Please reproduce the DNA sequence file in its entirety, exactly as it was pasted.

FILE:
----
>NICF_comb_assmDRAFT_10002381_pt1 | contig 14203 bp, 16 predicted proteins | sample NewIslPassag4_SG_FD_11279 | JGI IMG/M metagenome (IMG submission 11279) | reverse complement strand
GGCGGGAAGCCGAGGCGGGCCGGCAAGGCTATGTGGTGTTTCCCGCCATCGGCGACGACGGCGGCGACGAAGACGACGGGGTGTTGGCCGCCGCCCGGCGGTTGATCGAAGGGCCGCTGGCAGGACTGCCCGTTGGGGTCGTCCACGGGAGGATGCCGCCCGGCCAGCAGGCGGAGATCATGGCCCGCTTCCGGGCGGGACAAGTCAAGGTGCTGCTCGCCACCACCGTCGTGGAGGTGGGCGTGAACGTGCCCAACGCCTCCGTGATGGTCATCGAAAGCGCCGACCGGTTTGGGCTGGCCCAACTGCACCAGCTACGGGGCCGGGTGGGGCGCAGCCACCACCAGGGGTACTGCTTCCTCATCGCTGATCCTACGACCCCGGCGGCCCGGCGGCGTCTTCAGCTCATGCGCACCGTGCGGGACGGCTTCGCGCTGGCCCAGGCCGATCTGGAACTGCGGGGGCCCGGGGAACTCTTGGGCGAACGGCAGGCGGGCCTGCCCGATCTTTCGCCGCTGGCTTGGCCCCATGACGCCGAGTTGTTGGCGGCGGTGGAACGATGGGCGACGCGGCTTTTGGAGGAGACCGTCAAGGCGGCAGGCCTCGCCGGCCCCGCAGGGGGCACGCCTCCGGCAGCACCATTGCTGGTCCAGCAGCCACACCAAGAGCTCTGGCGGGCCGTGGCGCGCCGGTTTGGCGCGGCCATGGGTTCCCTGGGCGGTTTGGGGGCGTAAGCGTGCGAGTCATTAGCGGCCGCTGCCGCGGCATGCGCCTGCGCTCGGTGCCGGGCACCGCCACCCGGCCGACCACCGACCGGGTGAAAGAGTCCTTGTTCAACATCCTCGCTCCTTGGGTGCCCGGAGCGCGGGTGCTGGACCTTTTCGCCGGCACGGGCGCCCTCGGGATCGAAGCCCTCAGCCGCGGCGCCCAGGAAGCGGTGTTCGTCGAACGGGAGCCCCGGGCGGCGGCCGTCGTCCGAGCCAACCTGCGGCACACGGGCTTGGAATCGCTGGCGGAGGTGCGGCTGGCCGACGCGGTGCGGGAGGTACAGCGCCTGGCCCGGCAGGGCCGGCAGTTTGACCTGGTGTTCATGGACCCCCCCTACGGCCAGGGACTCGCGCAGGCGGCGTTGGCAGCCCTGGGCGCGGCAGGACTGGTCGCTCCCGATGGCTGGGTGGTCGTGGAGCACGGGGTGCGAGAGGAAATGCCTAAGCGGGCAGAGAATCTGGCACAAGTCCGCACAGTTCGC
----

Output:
>NICF_comb_assmDRAFT_10002381_pt1 | contig 14203 bp, 16 predicted proteins | sample NewIslPassag4_SG_FD_11279 | JGI IMG/M metagenome (IMG submission 11279) | reverse complement strand
GGCGGGAAGCCGAGGCGGGCCGGCAAGGCTATGTGGTGTTTCCCGCCATCGGCGACGACGGCGGCGACGAAGACGACGGGGTGTTGGCCGCCGCCCGGCGGTTGATCGAAGGGCCGCTGGCAGGACTGCCCGTTGGGGTCGTCCACGGGAGGATGCCGCCCGGCCAGCAGGCGGAGATCATGGCCCGCTTCCGGGCGGGACAAGTCAAGGTGCTGCTCGCCACCACCGTCGTGGAGGTGGGCGTGAACGTGCCCAACGCCTCCGTGATGGTCATCGAAAGCGCCGACCGGTTTGGGCTGGCCCAACTGCACCAGCTACGGGGCCGGGTGGGGCGCAGCCACCACCAGGGGTACTGCTTCCTCATCGCTGATCCTACGACCCCGGCGGCCCGGCGGCGTCTTCAGCTCATGCGCACCGTGCGGGACGGCTTCGCGCTGGCCCAGGCCGATCTGGAACTGCGGGGGCCCGGGGAACTCTTGGGCGAACGGCAGGCGGGCCTGCCCGATCTTTCGCCGCTGGCTTGGCCCCATGACGCCGAGTTGTTGGCGGCGGTGGAACGATGGGCGACGCGGCTTTTGGAGGAGACCGTCAAGGCGGCAGGCCTCGCCGGCCCCGCAGGGGGCACGCCTCCGGCAGCACCATTGCTGGTCCAGCAGCCACACCAAGAGCTCTGGCGGGCCGTGGCGCGCCGGTTTGGCGCGGCCATGGGTTCCCTGGGCGGTTTGGGGGCGTAAGCGTGCGAGTCATTAGCGGCCGCTGCCGCGGCATGCGCCTGCGCTCGGTGCCGGGCACCGCCACCCGGCCGACCACCGACCGGGTGAAAGAGTCCTTGTTCAACATCCTCGCTCCTTGGGTGCCCGGAGCGCGGGTGCTGGACCTTTTCGCCGGCACGGGCGCCCTCGGGATCGAAGCCCTCAGCCGCGGCGCCCAGGAAGCGGTGTTCGTCGAACGGGAGCCCCGGGCGGCGGCCGTCGTCCGAGCCAACCTGCGGCACACGGGCTTGGAATCGCTGGCGGAGGTGCGGCTGGCCGACGCGGTGCGGGAGGTACAGCGCCTGGCCCGGCAGGGCCGGCAGTTTGACCTGGTGTTCATGGACCCCCCCTACGGCCAGGGACTCGCGCAGGCGGCGTTGGCAGCCCTGGGCGCGGCAGGACTGGTCGCTCCCGATGGCTGGGTGGTCGTGGAGCACGGGGTGCGAGAGGAAATGCCTAAGCGGGCAGAGAATCTGGCACAAGTCCGCACAGTTCGC